Stella Maris

Why is it I remember yet
You, of all women one has met
In random wayfare, as one meets
The chance romances of the streets,
The Juliet of a night? I know
Your heart holds many a Romeo.
And I, who call to mind your face
In so serene a pausing-place,
Where the bright pure expanse of sea,
The shadowy shore's austerity,
Seems a reproach to you and me,
I too have sought on many a breast
The ecstasy of love's unrest,
I too have had my dreams, and met
(Ah me!) how many a Juliet.
Why is it, then, that I recall
You, neither first nor last of all?
For, surely as I see tonight
The glancing of the lighthouse light,
Against the sky, across the bay,
As turn by turn it falls my way,
So surely do I see your eyes
Out of the empty night arise,
Child, you arise and smile to me
Out of the night, out of the sea,
The Nereid of a moment there,
And is it seaweed in your hair?

O lost and wrecked, how long ago,
Out of the drownèd past, I know,
You come to call me, come to claim
My share of your delicious shame.
Child, I remember, and can tell,
One night we loved each other well;
And one night's love, at least or most,
Is not so small a thing to boast.
You were adorable, and I
Adored you to infinity,
That nuptial night too briefly borne
To the oblivion of morn.
Oh, no oblivion! for I feel
Your lips deliriously steal
Along my neck and fasten there;
I feel the perfume of your hair,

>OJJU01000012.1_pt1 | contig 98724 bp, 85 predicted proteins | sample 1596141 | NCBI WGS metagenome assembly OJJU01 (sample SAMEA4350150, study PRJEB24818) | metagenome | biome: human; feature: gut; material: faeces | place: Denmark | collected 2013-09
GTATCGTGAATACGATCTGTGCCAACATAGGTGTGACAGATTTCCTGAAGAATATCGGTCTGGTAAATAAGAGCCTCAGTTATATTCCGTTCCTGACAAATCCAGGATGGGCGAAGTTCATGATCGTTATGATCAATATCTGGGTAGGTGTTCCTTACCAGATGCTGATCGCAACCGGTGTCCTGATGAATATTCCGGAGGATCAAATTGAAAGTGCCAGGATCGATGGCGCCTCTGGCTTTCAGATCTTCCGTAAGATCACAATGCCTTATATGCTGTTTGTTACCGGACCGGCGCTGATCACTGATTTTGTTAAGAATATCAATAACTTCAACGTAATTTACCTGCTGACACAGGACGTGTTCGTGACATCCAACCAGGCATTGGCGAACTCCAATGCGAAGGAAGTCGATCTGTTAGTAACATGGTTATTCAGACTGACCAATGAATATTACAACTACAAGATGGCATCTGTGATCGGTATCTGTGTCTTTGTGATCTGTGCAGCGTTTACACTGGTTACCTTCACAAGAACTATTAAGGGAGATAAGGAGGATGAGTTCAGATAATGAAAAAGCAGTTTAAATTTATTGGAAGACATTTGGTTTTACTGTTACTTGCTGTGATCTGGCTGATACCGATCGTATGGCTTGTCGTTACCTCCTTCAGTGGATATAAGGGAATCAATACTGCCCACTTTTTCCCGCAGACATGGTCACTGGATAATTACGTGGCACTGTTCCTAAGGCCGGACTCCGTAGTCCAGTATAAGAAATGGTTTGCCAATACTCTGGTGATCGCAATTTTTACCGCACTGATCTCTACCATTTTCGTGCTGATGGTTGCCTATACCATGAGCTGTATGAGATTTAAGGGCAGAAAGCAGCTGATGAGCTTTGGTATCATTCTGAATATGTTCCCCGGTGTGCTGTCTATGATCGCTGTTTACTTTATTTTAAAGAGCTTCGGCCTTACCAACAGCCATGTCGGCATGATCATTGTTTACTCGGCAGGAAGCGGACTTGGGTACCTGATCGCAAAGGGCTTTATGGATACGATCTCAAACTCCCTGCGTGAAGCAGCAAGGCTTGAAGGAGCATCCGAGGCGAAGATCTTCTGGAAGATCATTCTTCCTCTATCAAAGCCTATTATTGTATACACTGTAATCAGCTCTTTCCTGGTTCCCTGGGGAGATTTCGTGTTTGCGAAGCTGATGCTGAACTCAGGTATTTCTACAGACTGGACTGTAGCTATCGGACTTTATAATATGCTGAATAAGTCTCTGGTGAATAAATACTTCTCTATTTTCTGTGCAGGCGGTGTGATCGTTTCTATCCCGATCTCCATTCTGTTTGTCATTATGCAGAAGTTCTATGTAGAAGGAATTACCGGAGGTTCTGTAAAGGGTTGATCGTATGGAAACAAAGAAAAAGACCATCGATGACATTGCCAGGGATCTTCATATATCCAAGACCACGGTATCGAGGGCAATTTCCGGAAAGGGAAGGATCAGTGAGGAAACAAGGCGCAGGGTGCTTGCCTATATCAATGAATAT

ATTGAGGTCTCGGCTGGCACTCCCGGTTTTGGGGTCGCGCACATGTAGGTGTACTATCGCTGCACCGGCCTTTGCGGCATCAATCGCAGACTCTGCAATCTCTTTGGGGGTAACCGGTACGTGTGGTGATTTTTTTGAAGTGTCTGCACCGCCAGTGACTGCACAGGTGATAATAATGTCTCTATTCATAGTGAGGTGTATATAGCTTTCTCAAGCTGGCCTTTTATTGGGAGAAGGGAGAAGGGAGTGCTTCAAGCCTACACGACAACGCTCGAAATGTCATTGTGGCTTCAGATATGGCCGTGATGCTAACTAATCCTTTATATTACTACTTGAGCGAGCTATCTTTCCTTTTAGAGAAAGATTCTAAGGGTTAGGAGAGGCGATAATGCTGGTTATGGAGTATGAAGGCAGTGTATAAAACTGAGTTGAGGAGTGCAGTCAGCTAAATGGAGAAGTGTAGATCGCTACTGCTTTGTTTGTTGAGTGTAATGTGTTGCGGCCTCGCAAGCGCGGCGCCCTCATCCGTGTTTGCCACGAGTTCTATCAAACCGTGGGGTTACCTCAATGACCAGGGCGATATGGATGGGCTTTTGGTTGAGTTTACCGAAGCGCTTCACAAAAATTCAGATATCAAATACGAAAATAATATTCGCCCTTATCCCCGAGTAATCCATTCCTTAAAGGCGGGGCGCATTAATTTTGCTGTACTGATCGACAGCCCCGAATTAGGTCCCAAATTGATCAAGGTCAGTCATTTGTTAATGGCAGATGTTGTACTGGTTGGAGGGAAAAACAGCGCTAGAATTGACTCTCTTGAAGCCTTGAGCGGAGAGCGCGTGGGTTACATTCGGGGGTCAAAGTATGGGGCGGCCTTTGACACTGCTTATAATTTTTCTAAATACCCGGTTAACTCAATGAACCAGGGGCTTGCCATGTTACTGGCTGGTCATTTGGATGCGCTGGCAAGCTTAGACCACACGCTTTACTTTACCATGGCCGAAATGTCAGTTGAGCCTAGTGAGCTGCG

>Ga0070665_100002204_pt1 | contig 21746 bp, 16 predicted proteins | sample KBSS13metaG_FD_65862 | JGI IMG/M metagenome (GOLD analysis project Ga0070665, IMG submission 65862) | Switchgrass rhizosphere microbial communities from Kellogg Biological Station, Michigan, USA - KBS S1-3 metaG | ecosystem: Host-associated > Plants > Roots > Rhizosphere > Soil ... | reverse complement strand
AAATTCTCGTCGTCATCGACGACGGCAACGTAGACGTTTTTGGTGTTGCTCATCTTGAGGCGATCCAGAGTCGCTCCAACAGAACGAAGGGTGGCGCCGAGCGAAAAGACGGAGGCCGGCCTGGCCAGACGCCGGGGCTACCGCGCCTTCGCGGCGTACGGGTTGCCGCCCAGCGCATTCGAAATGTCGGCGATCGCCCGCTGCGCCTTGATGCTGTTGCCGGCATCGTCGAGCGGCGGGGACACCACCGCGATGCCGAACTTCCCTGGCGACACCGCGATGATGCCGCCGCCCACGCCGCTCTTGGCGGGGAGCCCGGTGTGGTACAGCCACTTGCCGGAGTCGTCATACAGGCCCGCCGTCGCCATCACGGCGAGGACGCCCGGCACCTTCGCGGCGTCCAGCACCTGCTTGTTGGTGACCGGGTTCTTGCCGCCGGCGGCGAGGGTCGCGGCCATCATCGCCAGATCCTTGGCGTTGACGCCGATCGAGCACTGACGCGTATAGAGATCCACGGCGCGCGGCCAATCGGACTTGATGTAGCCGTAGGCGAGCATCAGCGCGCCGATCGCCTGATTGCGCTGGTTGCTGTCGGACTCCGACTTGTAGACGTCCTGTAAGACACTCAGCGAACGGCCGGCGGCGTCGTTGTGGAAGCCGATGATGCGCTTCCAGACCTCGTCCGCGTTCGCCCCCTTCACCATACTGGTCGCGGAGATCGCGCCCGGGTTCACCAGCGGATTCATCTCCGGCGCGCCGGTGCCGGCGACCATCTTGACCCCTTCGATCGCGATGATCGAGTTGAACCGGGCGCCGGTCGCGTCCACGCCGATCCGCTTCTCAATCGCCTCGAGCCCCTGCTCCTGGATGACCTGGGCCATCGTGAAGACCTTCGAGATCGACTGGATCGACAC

And your soft breast that heaves and dips,
Desiring my desirous lips,
And that ineffable delight
When souls turn bodies, and unite
In the intolerable, the whole
Rapture of the embodied soul.

That joy was ours, we passed it by;
You have forgotten me, and I
Remember you thus strangely, won
An instant from oblivion.
And I, remembering, would declare
That joy, not shame, is ours to share,
Joy that we had the will and power,
In spite of fate, to snatch one hour,
Out of vague nights, and days at strife,
So infinitely full of life.
And 'tis for this I see you rise,
A wraith, with starlight in your eyes,
Here, where the drowsy-minded mood
Is one with Nature's solitude;
For this, for this, you come to me
Out of the night, out of the sea.


This e-text is the version of the poem published in Volume I of The Yellow Book (April 1894). Symons made several revisions before reprinting the poem in his London Nights (1895).
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